A Brief History of Remix

From Caves to Networks

Authored by: Giancarlo Frosio

The Routledge Handbook of Remix Studies and Digital Humanities

Print publication date:  February  2021
Online publication date:  February  2021

Print ISBN: 9780367361426
eBook ISBN: 9780429355875
Adobe ISBN:

10.4324/9780429355875-1

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Abstract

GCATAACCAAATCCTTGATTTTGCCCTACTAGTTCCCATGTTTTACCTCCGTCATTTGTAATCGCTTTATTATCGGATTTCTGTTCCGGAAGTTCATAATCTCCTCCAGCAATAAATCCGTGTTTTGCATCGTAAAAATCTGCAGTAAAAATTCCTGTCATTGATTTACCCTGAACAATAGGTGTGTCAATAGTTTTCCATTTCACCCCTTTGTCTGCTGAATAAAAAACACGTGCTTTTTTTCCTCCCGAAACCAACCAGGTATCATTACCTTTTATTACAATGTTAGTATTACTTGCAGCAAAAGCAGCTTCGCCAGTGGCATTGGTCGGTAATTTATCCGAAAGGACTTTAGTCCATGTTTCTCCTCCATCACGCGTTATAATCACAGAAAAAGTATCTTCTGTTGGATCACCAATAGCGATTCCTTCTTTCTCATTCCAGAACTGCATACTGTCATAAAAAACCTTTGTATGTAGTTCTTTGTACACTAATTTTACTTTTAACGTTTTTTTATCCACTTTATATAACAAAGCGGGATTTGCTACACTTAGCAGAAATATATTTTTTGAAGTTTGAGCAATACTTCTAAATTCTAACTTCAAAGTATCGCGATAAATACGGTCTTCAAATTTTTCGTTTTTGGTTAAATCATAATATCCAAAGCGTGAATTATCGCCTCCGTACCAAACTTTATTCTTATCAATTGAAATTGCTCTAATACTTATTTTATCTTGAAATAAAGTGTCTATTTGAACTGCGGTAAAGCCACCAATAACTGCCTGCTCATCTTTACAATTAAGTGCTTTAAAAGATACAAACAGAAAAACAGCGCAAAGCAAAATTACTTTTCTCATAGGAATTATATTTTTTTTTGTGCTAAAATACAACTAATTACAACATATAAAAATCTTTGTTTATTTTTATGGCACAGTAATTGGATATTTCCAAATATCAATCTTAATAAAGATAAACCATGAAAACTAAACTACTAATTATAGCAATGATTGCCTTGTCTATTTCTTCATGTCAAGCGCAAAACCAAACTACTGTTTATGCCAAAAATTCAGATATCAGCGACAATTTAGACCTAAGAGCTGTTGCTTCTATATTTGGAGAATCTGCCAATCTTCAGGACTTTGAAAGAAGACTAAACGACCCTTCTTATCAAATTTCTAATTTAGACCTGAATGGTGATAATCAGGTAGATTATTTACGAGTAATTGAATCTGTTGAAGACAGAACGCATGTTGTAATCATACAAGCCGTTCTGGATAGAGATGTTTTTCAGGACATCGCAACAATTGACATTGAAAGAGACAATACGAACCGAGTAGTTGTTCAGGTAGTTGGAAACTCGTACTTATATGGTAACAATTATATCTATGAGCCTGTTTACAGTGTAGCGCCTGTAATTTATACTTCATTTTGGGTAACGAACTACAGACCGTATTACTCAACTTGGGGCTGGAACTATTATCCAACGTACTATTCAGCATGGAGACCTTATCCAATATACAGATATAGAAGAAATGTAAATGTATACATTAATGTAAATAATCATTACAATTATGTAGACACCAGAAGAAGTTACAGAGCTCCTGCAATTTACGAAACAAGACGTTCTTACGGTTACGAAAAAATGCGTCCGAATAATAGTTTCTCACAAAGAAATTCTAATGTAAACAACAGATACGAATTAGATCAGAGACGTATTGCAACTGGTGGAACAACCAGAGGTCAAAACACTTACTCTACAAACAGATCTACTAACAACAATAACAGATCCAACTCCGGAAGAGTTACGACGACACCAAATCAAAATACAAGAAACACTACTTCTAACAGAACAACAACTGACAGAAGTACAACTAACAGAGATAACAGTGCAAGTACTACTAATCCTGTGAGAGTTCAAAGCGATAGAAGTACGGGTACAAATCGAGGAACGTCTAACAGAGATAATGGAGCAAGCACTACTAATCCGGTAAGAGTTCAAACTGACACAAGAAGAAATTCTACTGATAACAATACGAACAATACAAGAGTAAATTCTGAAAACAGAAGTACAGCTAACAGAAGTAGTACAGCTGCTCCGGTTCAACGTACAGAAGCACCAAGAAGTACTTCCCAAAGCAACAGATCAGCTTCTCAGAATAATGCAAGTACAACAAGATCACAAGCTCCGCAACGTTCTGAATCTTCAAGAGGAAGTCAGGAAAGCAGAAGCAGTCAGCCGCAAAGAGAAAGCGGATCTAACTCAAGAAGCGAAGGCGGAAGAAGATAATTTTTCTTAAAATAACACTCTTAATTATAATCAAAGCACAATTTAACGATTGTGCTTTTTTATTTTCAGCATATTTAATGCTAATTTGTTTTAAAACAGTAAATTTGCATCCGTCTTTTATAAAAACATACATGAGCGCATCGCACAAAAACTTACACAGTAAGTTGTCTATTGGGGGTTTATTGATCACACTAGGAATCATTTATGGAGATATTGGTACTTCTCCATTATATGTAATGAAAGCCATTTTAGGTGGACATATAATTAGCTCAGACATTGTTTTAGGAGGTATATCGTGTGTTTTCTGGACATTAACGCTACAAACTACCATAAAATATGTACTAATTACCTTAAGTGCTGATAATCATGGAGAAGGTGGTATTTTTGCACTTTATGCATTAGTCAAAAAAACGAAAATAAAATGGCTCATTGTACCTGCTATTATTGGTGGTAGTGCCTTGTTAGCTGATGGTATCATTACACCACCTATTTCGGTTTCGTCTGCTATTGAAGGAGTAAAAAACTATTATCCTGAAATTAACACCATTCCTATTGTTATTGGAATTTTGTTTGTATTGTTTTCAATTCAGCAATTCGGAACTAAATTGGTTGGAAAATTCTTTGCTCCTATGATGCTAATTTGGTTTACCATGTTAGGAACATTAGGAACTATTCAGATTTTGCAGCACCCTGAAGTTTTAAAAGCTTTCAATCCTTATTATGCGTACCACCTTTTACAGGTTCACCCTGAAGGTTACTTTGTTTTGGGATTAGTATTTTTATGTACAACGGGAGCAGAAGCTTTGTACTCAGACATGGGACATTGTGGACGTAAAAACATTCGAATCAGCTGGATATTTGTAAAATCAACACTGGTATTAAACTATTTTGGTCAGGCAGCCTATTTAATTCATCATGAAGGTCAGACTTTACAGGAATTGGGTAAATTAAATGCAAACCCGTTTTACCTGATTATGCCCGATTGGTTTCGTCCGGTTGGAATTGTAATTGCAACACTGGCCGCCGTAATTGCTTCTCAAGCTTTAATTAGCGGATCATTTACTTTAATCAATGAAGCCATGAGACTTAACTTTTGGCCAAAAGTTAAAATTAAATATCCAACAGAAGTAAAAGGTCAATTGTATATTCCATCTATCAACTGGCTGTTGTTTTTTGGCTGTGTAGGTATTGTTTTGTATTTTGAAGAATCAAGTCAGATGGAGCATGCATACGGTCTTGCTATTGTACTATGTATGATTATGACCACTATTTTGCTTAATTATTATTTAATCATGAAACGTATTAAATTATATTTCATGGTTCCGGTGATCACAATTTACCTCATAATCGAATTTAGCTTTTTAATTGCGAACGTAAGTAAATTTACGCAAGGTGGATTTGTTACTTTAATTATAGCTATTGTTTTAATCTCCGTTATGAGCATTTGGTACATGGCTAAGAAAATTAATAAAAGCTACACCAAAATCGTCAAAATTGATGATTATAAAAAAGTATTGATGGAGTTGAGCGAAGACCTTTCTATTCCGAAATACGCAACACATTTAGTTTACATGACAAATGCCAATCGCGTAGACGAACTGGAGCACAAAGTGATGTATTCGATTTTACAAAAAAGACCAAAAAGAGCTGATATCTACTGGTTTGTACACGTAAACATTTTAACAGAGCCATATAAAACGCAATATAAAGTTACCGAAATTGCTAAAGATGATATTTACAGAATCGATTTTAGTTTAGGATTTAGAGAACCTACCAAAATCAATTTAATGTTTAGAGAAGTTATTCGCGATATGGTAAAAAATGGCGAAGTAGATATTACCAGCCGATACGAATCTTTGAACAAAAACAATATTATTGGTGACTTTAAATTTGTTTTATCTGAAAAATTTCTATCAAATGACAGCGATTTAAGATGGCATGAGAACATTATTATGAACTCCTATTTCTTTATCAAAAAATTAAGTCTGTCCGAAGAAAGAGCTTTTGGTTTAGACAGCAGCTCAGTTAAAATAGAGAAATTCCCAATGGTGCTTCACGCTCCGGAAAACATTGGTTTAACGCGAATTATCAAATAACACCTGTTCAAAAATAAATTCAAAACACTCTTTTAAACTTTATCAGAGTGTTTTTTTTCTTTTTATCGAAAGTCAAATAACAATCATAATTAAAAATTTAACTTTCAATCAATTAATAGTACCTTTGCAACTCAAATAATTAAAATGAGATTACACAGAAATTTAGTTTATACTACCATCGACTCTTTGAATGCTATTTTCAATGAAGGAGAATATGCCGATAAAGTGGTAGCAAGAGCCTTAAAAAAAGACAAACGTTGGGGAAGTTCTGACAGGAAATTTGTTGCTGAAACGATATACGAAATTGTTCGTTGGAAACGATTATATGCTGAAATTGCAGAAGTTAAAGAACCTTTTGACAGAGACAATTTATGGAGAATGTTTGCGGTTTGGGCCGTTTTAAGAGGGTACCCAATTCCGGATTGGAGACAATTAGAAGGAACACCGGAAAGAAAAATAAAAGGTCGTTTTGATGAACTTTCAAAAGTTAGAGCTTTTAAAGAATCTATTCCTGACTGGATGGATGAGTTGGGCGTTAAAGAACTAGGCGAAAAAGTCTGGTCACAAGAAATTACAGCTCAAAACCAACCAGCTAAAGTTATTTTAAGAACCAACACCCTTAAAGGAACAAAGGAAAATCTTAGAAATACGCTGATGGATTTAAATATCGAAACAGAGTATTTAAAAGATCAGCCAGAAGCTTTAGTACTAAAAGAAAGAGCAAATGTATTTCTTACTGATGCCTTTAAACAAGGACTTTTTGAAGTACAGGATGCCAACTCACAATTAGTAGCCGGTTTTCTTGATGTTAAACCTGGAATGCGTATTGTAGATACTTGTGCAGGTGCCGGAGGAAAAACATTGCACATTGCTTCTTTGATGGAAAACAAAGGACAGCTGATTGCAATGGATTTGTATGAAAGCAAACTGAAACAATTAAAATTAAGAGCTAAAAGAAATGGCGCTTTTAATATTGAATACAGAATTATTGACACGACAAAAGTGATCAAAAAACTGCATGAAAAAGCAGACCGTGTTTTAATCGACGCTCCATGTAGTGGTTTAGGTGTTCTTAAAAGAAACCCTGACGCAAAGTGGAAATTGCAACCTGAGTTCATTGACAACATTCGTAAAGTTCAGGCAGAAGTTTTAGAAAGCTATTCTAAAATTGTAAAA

For most of human history, remix practices dominated the creative process. 2 Premodern creativity sprang from an unbroken tradition of reuse and juxtaposition of pre-existing expressive content. As literary pillars of Western culture, the Iliad and the Odyssey were forged in the cumulative and collaborative furnace of the oral tradition. Out of that tradition grew medieval epics, which appeared under the aegis of Macrobius's art of rewriting and the Latin principles of interpretatio, imitatio, and aemulatio. Continuations, free reuse of stories and plots, and the remodeling of iconic figures and characters, such as Alexander the Great, King Arthur, and Roland, made chansons de geste and romance literature a powerful vehicle for propelling cross-country cultural dissemination. This is, however, by no means only a Western experience. For millennia, until the Enlightenment and Romantic Individualism, Western and Eastern culture shared a common creative paradigm. From Confucian China, across the Hindu Kush with the Indian Mahābhārata, the Bible, the Koran, and Homeric epics to African xhosa imbongi and European troubadours, the most valuable components of our immortal culture were created under a fully open regime of access to pre-existing expressions and reuse. 3

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